Alex Preston offered this review of Nobel prize winning author, Kazuo Ishiguro: "...a profound examination of memory and guilt...an extraordinarily atmospheric and compulsively readable tale, to be devoured in a single gulp....Game of Thrones with a conscience, The Sword in the Stone for the age of the trauma industry, a beautiful, heartbreaking book about the duty to remember and the urge to forget."
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We are imperfect mortal beings, aware of that mortality even as we push it away, failed by our very complication, so wired that when we mourn our losses we also mourn, for better or for worse, ourselves. As we were. As we are no longer. As we will one day not be at all.
When you come to one of the many moments in life when you must give an account of yourself, provide a ledger of what you have been, and done, and meant to the world, do not, I pray, discount that you filled a dying man’s days with a sated joy, a joy unknown to me in all my prior years, a joy that does not hunger for more and more, but rests, satisfied. In this time, right now, that is an enormous thing.
Ian McEwan’s book is about the oddly utilitarian bargains we make about the things most dear to us, the terrible balance sheet of happiness and grief, of life and death. It will not surprise McEwan’s readers to learn that by the end of this brilliant book all debts are paid, and with interest.
This haunting novella by Julian Barnes traces the complexities of love and friendship over a long life, a life filled with self-deception. A death and a bequest trigger memories at odds with the comforting platitudes that have cushioned his adult life, memories that force him to re-consider how he's maneuvered away from the truth for so long.
Winner of the 2011 Booker Prize.
Kate Atkinson's Life After Life is a brilliant fantasy about a girl born at the beginning of the 20th century who has the ability to relive her life over again, retaining memories of earlier lives. Effectively, her life is a catalog of all the ways that we maneuver to evade our destiny: no matter how ingeniously she re-shapes her life to thwart one peril or another, there are certain absolutely intractable events that cannot be ameliorated.
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Winner of the 2015 Scotiabank Giller Prize and Rogers Writers' Trust Fiction Prize, author Andre Alexis begins the story with a whimsical bet between the gods Hermes and Apollo to explore the nature of happiness. Granting human consciousness and language to 15 dogs brought together by chance, they watch to see whether any of these recipients of the gods' dubious blessing will die happy. The pack is torn between those who embrace the new world suddenly open to them, and those who reject the double-edged gift, clinging fearfully or loyally to their doggy lives. As we follow their short, impassioned lives, and experience their poignant deaths, we are being taught something about the nature of happiness that transcends the dogginess of the book. The book is an allegory about the Good Death, and about the choices and compromises that shape our lives, and thus our deaths.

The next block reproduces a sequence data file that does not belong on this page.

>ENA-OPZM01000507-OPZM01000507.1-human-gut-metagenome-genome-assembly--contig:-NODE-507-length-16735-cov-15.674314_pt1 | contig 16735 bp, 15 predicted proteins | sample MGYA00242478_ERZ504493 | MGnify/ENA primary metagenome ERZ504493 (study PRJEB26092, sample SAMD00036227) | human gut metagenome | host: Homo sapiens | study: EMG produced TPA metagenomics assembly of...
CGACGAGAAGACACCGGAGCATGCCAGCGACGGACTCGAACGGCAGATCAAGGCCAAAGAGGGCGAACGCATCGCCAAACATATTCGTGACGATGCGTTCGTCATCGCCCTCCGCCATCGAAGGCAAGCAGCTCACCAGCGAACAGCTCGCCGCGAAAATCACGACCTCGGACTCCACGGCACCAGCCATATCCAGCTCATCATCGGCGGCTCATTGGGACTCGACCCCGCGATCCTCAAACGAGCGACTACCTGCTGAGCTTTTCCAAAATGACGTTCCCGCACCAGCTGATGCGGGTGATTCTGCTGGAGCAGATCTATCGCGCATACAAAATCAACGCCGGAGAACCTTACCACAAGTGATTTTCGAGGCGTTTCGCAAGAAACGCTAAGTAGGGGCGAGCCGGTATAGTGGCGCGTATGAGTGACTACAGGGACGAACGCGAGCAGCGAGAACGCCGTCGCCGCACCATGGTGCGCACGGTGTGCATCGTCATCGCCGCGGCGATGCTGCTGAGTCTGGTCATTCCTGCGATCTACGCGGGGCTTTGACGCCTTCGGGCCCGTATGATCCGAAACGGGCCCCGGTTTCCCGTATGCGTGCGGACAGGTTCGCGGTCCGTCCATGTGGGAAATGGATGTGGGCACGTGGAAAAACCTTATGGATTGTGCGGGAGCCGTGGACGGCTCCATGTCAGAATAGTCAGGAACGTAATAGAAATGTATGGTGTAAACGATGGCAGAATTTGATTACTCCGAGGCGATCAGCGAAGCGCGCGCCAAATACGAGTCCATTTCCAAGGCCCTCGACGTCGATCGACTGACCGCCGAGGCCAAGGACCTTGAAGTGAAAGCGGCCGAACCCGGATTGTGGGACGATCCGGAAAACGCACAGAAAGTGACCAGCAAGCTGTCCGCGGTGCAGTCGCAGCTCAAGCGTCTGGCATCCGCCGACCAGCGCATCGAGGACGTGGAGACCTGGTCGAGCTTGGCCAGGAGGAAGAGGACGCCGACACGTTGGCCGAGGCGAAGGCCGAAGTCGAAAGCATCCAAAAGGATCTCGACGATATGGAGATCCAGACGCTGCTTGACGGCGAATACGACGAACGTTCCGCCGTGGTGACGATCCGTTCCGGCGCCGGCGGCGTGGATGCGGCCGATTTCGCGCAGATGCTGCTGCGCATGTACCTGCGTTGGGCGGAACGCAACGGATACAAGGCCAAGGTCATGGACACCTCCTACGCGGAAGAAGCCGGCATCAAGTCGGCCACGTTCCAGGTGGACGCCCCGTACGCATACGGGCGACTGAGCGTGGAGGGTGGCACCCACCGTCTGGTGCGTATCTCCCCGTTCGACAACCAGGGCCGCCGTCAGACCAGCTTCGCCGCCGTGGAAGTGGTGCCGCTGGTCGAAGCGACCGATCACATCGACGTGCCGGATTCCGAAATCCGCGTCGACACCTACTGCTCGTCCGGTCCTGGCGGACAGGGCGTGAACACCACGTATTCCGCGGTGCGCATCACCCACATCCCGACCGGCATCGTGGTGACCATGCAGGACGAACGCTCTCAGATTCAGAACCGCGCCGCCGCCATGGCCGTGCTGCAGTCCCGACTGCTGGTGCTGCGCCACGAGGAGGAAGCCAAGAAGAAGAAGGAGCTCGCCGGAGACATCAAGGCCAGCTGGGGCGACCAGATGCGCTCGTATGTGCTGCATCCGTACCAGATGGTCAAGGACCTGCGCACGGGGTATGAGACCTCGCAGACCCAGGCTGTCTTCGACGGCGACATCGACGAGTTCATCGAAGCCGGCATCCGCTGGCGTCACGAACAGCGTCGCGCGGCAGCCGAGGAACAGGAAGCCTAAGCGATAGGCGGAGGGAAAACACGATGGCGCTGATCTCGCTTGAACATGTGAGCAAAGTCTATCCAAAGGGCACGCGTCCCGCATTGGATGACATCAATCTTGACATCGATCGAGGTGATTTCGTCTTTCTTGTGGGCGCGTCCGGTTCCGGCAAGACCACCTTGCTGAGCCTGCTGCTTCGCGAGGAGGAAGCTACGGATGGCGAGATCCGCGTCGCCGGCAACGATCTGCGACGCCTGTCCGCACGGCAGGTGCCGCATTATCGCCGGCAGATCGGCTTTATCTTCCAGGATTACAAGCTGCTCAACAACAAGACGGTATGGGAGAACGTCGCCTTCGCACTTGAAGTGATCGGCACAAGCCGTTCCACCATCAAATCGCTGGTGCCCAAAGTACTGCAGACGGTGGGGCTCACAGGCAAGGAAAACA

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From Pulitzer prize winner, Anne Tyler, a story about letting go. A widower imagines that he has come to terms with his wife's sudden death, until her ghost arrives to resume their old conversations, to pick up where they left off, to resolve their unresolved issues. The widower is the publisher of a series of "how-to" books, beginner's guides, and realizes that he himself needs to be guided, not only through her death but through the earlier steps of the marriage, where somehow he had gone astray.
Kevin Brockmeier's fantasy-adventure allegory takes us on a journey through death, life and the mysterious place in between. The setting is the imminent future, when the whole planet is embroiled in war. Those who have departed, but are still remembered by the living, reside in a futuristic afterlife…lending new meaning to the saying: the living will envy the dead.